In 2012, the Department of Health published Long-term conditions compendium of information: third edition, which defines a long‑term condition as 'a condition that cannot, at present, be cured but is controlled by medication and/or other treatment/therapies'. The report suggested that about 15 million people in England have a long‑term condition and the number of long‑term conditions a person has increases with age: 14% of people under 40 and 58% of people over 60 have at least 1 long‑term condition. The presence of 2 or more long‑term conditions in a person is called 'multimorbidity'. In 2008, the number of people with multimorbidity was 1.9 million, but this is expected to rise to 2.9 million by 2018. Twenty‑five per cent of people aged over 60 report having 2 or more long‑term conditions.

Data from the Health and Social Care Information Centre shows that between 2003 and 2013, the average number of prescription items a year for every person in England increased from 13 to 19. With an ageing population, the use of multiple medicines (polypharmacy) is increasing.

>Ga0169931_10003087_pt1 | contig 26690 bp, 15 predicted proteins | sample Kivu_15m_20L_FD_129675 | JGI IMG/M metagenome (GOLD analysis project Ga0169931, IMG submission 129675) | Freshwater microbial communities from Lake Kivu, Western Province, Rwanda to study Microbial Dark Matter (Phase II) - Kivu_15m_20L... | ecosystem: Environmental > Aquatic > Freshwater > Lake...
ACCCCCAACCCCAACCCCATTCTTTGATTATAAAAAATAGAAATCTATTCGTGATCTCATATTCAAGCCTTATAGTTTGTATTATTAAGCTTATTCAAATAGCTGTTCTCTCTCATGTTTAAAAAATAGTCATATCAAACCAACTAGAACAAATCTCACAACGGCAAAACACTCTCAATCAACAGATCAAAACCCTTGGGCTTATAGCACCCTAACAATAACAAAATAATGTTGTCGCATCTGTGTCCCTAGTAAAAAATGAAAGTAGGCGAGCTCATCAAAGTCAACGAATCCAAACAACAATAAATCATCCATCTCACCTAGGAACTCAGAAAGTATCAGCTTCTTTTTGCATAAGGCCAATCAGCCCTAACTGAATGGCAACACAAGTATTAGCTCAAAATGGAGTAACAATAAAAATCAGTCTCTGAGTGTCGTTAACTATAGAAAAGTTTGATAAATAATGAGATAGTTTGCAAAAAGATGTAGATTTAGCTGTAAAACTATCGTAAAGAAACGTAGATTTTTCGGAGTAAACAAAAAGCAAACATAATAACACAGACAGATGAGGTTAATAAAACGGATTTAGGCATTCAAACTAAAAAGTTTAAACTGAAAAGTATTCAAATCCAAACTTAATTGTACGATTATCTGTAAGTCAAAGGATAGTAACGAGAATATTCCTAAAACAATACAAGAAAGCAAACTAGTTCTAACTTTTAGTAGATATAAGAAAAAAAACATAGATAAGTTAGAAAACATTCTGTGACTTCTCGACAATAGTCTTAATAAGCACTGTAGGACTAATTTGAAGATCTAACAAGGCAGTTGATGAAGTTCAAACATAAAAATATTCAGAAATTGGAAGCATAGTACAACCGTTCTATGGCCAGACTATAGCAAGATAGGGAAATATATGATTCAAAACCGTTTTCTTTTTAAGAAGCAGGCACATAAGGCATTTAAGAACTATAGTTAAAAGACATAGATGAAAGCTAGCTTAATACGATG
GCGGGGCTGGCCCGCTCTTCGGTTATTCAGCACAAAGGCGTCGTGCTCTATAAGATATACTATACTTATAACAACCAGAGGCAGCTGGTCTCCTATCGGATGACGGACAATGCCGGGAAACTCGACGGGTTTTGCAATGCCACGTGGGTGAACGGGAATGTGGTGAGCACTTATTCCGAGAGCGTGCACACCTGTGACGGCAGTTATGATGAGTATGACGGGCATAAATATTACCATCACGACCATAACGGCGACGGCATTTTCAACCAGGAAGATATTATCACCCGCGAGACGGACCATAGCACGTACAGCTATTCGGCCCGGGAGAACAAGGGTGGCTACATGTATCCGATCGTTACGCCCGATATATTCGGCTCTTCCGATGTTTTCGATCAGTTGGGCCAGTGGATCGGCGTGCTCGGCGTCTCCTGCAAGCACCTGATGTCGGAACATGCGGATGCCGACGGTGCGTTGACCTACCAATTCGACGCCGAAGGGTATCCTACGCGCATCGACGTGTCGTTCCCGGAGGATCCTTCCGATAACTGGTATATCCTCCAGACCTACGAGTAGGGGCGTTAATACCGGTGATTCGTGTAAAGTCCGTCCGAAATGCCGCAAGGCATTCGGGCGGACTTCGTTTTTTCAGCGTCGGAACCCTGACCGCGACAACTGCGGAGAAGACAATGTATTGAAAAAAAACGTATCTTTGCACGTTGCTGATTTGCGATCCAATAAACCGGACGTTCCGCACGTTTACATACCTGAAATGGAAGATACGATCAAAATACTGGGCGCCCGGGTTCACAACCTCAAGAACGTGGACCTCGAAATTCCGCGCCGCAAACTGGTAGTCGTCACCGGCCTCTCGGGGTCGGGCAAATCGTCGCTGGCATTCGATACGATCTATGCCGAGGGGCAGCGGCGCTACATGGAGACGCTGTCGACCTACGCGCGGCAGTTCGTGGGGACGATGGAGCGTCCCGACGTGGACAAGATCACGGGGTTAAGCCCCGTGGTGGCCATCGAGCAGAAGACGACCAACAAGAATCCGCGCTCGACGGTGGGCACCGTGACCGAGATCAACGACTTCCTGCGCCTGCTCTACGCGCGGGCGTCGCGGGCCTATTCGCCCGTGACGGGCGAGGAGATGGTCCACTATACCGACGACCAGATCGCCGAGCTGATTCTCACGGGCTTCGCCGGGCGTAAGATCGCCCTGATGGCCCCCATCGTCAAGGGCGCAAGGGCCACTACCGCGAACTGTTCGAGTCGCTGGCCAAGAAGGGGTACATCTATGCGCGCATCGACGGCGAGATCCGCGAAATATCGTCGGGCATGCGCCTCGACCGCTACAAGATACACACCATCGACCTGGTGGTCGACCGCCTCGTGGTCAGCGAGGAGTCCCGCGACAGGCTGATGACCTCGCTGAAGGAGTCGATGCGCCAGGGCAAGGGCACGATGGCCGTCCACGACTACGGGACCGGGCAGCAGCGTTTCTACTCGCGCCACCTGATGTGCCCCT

In 2013, the Royal Pharmaceutical Society produced 4 guiding principles to describe medicines optimisation in practice and the outcomes it is intended to affect. The 4 principles are:

  • Aim to understand the patient's experience.

  • Evidence-based choice of medicines.

  • Ensure medicines use is as safe as possible.

  • Make medicines optimisation part of routine practice.

The quality standard is expected to contribute to improvements in the following outcomes:

  • harm attributable to errors in medication